1887

Abstract

The soluble methane monooxygenase (sMMO) is a key enzyme for methane oxidation, and is found in only some methanotrophs, including 5. sMMO expression is regulated at the level of transcription from a promoter by a copper-switch, and is only expressed when the copper-to-biomass ratio during growth is low. Extensive phylogenetic and genetic analyses of sMMOs and other soluble di-iron monooxygenases reveal that these enzymes have only been acquired relatively recently through horizontal gene transfer. In this study, further evidence of horizontal gene transfer was obtained, through cloning and sequencing of the genes encoding the sMMO enzyme complex plus the regulatory genes and , and identification of a duplicate copy of the gene in . encodes the subunit of the hydroxylase of the sMMO enzyme, which constitutes the active site ( Prior & Dalton, 1985 ). The genes were characterized at the molecular and biochemical levels. Although both copies were transcribed, only copy 1 was essential for sMMO activity. Construction of an sMMO mutant by marker-exchange mutagenesis gave some possible insights into the role of the water-soluble pigment in siderophore-mediated iron acquisition. Finally, the amenability of to genetic manipulation was demonstrated by complementing the sMMO mutant by heterologous expression of sMMO genes from OB3b and (Bath), and it was shown that could be used as an alternative model organism for molecular analysis of MMO regulation.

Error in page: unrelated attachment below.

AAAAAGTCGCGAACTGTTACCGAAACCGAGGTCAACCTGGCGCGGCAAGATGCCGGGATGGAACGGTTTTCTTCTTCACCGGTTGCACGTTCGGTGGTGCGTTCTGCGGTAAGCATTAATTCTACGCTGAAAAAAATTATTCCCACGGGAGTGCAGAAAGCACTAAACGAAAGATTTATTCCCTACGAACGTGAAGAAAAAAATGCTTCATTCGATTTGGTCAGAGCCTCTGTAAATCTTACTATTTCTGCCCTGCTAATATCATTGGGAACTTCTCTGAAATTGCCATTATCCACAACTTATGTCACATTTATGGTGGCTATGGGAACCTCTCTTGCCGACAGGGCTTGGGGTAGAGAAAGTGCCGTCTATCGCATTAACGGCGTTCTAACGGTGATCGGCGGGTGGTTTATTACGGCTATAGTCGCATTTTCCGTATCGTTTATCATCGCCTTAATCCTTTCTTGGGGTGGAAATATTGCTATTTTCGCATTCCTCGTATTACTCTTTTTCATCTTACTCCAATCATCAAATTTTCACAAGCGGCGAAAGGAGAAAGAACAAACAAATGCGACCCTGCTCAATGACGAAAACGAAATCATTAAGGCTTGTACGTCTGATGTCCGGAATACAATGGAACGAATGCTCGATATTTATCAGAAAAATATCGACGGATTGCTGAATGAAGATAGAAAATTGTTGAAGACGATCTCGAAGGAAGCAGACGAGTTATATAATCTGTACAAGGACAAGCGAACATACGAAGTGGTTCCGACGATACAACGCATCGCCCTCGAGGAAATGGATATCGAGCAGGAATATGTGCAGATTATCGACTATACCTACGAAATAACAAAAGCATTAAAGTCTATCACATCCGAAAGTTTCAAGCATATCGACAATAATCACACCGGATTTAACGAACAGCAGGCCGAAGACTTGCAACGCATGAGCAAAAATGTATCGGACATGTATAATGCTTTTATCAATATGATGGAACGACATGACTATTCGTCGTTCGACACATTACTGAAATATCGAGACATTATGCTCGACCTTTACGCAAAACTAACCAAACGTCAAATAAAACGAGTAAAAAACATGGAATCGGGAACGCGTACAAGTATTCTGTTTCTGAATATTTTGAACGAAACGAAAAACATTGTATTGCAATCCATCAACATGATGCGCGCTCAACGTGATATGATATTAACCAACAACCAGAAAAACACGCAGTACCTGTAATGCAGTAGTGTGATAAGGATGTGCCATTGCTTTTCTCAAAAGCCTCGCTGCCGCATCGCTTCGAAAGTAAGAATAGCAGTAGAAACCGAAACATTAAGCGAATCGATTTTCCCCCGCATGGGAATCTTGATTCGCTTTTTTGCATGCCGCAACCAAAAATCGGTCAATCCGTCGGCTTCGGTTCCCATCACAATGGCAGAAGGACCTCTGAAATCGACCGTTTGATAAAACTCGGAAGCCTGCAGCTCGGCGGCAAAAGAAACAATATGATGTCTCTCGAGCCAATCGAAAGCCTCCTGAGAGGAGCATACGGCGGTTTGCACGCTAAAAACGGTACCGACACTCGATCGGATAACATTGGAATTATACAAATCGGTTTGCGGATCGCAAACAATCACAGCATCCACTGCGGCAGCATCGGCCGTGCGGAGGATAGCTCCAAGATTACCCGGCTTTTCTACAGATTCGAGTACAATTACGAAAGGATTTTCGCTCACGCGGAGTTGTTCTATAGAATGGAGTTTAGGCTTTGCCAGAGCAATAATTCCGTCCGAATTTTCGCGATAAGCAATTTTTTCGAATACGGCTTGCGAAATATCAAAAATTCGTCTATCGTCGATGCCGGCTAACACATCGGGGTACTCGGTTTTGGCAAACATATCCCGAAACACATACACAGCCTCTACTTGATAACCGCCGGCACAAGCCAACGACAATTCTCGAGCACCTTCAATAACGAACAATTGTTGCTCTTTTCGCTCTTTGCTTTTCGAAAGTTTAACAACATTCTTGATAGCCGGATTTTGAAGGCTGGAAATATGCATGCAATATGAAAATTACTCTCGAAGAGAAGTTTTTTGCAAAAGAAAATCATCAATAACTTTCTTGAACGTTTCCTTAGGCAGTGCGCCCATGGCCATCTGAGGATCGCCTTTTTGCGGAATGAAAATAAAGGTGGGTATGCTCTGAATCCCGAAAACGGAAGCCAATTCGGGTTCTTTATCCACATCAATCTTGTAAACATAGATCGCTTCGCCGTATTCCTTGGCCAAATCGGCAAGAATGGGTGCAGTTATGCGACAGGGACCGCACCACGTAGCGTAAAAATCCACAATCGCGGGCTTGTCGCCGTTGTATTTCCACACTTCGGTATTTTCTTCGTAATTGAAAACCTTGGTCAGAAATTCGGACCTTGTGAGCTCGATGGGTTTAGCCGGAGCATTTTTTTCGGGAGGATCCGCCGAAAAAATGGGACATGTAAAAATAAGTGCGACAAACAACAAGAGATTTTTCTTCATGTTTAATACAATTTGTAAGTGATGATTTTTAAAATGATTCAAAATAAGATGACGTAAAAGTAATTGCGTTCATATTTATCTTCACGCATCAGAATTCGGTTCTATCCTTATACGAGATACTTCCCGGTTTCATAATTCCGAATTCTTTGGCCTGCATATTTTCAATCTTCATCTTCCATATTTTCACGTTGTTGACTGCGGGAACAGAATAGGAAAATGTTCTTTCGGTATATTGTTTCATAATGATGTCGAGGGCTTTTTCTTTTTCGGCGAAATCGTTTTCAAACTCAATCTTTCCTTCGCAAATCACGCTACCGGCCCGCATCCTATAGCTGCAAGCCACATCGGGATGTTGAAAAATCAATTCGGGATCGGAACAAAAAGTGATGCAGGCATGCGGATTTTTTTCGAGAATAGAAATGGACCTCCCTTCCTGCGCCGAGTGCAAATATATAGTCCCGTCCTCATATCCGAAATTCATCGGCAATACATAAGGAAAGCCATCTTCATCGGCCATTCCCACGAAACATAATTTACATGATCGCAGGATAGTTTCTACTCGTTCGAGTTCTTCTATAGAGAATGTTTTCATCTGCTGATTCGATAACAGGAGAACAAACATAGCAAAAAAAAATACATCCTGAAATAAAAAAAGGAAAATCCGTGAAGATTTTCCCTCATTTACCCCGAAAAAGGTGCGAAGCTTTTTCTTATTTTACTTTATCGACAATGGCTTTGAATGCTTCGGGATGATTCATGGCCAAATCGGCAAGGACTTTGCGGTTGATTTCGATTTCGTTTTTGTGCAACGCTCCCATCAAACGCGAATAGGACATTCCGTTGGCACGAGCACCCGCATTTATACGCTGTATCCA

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2006-10-01
2020-08-08
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